Webpages with auto-playing sound are a hassle for most users, but Google might be baking in a solution to stop them for good soon.

Via Google’s François Beaufort, the search company is working on a way to permanently mute sites that play sound by domain in Chrome. In a finalized version, users could tentatively use the page information button within Chrome to toggle if they want sound to play from the domain.  

At the moment, Chrome offers some basic sound control options. By right-clicking tabs, users can choose to mute specific tabs, though these mutes revert back to normal once you close out of those web pages. Currently, the broader muting feature is available in Chrome Canary, Google’s experimental version of the Chrome browser for workshopping new and in-development features. In order to run the feature, users will just have to toggle the --enable-features=SoundContentSetting switch.

As with most in-development features, there’s no guarantee that it’ll make its way to the main version of Chrome. But considering broader trends against intrusive advertising by tech companies, it’s likely the feature or a similar one will reach Chrome users soon.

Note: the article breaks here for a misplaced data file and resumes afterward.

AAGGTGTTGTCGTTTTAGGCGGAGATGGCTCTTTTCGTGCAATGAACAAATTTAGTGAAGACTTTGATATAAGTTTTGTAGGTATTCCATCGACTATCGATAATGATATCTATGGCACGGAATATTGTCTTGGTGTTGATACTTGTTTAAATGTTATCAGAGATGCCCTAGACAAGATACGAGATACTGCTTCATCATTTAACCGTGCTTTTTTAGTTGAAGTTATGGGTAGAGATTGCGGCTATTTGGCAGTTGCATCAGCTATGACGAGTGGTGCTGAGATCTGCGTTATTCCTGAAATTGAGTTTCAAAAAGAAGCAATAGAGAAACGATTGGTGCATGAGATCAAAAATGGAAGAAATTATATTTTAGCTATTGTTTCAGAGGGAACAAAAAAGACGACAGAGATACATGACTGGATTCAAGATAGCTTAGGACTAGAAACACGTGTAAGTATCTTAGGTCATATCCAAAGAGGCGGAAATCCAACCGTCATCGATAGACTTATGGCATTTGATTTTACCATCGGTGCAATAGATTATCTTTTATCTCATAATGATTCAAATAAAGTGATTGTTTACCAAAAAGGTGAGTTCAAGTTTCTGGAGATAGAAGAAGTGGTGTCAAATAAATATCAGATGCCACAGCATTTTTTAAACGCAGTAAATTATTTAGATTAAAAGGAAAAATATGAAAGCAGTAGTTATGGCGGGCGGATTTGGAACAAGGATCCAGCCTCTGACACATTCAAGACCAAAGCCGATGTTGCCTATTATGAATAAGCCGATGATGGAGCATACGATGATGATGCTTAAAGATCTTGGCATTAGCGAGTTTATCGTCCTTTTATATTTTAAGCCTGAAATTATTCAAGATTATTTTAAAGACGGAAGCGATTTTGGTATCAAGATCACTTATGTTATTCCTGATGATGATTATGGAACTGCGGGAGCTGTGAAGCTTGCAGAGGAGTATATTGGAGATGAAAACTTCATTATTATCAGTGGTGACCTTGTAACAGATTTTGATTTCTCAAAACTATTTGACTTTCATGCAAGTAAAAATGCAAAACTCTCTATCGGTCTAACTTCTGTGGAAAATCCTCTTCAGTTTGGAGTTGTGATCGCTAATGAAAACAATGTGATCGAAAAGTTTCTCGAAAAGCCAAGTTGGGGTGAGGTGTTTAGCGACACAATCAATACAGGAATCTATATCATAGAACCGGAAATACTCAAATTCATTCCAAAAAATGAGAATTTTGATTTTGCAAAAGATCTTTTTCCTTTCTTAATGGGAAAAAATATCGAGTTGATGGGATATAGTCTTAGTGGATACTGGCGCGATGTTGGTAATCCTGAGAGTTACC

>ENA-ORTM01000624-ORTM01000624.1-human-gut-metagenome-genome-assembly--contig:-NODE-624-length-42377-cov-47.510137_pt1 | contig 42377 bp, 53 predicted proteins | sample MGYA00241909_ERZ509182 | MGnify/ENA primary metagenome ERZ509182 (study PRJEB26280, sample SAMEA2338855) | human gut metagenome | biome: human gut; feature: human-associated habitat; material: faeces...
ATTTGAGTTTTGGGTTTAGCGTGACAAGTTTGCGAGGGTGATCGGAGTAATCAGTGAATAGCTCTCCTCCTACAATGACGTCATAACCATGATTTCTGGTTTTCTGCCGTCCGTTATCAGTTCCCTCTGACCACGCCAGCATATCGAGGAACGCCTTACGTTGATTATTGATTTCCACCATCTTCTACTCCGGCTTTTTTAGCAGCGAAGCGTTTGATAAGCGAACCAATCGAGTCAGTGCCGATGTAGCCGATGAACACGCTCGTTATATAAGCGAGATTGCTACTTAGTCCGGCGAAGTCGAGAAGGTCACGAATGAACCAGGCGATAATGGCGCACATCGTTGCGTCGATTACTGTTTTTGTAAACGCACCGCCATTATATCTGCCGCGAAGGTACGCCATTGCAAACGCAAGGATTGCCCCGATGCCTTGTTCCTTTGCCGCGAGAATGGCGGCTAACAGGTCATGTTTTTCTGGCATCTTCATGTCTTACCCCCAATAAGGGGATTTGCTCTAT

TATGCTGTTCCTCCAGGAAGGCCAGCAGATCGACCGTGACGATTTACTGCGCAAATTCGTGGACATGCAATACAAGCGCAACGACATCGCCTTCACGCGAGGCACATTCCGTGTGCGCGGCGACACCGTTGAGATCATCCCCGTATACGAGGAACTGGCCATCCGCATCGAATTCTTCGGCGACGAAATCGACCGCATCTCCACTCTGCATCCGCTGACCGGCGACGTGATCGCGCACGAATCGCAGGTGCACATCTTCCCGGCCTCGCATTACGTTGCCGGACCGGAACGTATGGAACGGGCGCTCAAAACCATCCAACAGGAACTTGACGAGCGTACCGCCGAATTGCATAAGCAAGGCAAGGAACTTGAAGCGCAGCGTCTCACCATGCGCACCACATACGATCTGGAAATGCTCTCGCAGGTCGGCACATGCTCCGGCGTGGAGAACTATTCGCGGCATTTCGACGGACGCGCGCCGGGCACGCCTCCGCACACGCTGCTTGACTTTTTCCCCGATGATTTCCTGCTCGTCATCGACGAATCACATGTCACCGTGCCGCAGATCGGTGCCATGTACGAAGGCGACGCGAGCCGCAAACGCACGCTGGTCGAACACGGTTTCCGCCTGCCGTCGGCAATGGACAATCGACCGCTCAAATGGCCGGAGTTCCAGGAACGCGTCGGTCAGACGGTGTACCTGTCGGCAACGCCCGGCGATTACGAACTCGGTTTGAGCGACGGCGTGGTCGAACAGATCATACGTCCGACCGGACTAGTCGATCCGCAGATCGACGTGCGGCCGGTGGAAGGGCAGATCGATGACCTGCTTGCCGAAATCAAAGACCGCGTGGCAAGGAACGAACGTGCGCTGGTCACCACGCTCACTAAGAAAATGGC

Earlier this year, Google announced that it would start to integrate ad blocking features directly into Chrome starting in 2018. As part of its new guidelines, Chrome would use standards established by industry group the Coalition for Better Ads, to determine which ads would be disabled by default. Apple also confirmed that Safari will start blocking websites from automatically playing audio or video without user approval and will allow users to load web pages in a reader-optimized format that strips out ads and other visual assets from publishers.

In a post announcing the move at the time, Google detailed why it planned to take a harder line towards unfriendly ads.

The vast majority of online content creators fund their work with advertising. That means they want the ads that run on their sites to be compelling, useful and engaging—ones that people actually want to see and interact with. But the reality is, it’s far too common that people encounter annoying, intrusive ads on the web—like the kind that blare music unexpectedly, or force you to wait 10 seconds before you can see the content on the page. These frustrating experiences can lead some people to block all ads—taking a big toll on the content creators, journalists, web developers and videographers who depend on ads to fund their content creation.